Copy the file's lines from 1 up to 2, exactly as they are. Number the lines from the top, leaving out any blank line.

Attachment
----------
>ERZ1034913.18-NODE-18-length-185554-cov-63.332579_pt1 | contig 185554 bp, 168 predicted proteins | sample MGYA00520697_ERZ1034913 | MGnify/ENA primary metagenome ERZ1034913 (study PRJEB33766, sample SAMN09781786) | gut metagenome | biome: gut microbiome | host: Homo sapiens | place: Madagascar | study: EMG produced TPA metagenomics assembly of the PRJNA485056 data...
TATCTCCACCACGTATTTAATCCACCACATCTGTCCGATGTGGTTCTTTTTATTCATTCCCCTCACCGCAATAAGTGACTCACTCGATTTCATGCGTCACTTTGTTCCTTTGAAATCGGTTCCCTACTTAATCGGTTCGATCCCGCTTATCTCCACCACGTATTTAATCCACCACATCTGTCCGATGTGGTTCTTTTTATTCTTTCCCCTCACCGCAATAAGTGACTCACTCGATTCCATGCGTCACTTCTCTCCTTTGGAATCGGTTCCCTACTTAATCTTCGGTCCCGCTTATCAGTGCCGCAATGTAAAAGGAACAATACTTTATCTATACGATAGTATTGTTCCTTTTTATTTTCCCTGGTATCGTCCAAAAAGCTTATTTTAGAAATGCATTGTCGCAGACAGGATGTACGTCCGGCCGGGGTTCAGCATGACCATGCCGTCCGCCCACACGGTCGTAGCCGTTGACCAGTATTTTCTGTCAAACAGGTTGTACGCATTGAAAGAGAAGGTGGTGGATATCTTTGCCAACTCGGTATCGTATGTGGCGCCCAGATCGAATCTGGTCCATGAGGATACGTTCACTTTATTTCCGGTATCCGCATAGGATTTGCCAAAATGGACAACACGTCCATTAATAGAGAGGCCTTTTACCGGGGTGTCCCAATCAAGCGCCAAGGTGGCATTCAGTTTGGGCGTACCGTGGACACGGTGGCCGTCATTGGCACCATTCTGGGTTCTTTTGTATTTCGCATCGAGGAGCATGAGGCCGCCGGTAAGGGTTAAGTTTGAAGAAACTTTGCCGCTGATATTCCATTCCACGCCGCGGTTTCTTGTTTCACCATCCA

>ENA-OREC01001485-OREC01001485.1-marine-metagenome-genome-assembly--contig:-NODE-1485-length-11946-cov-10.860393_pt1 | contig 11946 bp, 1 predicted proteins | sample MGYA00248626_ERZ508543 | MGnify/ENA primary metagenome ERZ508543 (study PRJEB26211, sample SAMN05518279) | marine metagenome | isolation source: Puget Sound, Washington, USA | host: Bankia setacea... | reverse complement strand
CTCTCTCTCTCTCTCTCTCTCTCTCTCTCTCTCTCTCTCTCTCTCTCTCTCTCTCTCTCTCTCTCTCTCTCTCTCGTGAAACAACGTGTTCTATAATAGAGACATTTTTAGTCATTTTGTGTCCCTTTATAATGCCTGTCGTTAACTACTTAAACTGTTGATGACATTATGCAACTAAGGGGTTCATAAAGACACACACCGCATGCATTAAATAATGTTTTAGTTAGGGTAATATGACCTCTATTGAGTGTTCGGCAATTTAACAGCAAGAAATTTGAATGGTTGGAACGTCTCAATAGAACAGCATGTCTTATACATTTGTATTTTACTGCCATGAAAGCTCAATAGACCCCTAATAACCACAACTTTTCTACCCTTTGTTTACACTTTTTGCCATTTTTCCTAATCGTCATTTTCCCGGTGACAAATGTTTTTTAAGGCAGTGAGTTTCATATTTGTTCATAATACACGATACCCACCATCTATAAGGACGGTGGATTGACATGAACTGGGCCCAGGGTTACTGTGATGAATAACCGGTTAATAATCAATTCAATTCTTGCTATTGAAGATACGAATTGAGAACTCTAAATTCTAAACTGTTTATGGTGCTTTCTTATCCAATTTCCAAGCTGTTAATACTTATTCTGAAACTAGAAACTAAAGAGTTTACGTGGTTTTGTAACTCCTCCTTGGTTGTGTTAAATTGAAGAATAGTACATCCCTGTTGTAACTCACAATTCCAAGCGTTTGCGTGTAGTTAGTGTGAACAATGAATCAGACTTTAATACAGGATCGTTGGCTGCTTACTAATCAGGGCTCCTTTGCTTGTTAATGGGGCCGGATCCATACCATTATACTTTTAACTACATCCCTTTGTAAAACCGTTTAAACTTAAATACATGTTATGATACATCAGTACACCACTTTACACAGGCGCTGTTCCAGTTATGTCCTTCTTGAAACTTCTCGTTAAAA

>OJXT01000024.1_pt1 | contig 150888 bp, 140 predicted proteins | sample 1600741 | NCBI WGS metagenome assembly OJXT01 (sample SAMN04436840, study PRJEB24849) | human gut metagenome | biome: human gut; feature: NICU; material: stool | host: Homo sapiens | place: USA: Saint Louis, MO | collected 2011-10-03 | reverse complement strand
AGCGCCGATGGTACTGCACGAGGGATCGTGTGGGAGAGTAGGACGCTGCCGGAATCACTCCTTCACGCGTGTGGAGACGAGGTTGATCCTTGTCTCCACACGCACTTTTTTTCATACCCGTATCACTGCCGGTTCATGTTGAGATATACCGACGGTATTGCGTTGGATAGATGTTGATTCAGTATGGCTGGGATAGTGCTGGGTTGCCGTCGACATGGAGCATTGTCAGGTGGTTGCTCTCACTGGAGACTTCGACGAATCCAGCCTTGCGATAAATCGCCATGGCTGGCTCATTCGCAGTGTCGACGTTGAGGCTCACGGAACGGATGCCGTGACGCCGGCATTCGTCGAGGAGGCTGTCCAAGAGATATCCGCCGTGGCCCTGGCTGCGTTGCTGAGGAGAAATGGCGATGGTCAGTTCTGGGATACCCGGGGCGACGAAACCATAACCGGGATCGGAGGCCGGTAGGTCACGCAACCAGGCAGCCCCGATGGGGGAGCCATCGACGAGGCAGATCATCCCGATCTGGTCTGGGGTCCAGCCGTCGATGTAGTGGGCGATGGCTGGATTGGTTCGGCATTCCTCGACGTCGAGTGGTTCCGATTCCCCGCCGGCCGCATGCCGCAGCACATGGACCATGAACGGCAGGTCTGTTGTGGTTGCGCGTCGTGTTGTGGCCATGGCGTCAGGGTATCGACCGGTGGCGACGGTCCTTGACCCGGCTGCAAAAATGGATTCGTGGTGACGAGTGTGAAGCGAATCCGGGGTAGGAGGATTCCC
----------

>ERZ1034913.18-NODE-18-length-185554-cov-63.332579_pt1 | contig 185554 bp, 168 predicted proteins | sample MGYA00520697_ERZ1034913 | MGnify/ENA primary metagenome ERZ1034913 (study PRJEB33766, sample SAMN09781786) | gut metagenome | biome: gut microbiome | host: Homo sapiens | place: Madagascar | study: EMG produced TPA metagenomics assembly of the PRJNA485056 data...
TATCTCCACCACGTATTTAATCCACCACATCTGTCCGATGTGGTTCTTTTTATTCATTCCCCTCACCGCAATAAGTGACTCACTCGATTTCATGCGTCACTTTGTTCCTTTGAAATCGGTTCCCTACTTAATCGGTTCGATCCCGCTTATCTCCACCACGTATTTAATCCACCACATCTGTCCGATGTGGTTCTTTTTATTCTTTCCCCTCACCGCAATAAGTGACTCACTCGATTCCATGCGTCACTTCTCTCCTTTGGAATCGGTTCCCTACTTAATCTTCGGTCCCGCTTATCAGTGCCGCAATGTAAAAGGAACAATACTTTATCTATACGATAGTATTGTTCCTTTTTATTTTCCCTGGTATCGTCCAAAAAGCTTATTTTAGAAATGCATTGTCGCAGACAGGATGTACGTCCGGCCGGGGTTCAGCATGACCATGCCGTCCGCCCACACGGTCGTAGCCGTTGACCAGTATTTTCTGTCAAACAGGTTGTACGCATTGAAAGAGAAGGTGGTGGATATCTTTGCCAACTCGGTATCGTATGTGGCGCCCAGATCGAATCTGGTCCATGAGGATACGTTCACTTTATTTCCGGTATCCGCATAGGATTTGCCAAAATGGACAACACGTCCATTAATAGAGAGGCCTTTTACCGGGGTGTCCCAATCAAGCGCCAAGGTGGCATTCAGTTTGGGCGTACCGTGGACACGGTGGCCGTCATTGGCACCATTCTGGGTTCTTTTGTATTTCGCATCGAGGAGCATGAGGCCGCCGGTAAGGGTTAAGTTTGAAGAAACTTTGCCGCTGATATTCCATTCCACGCCGCGGTTTCTTGTTTCACCATCCA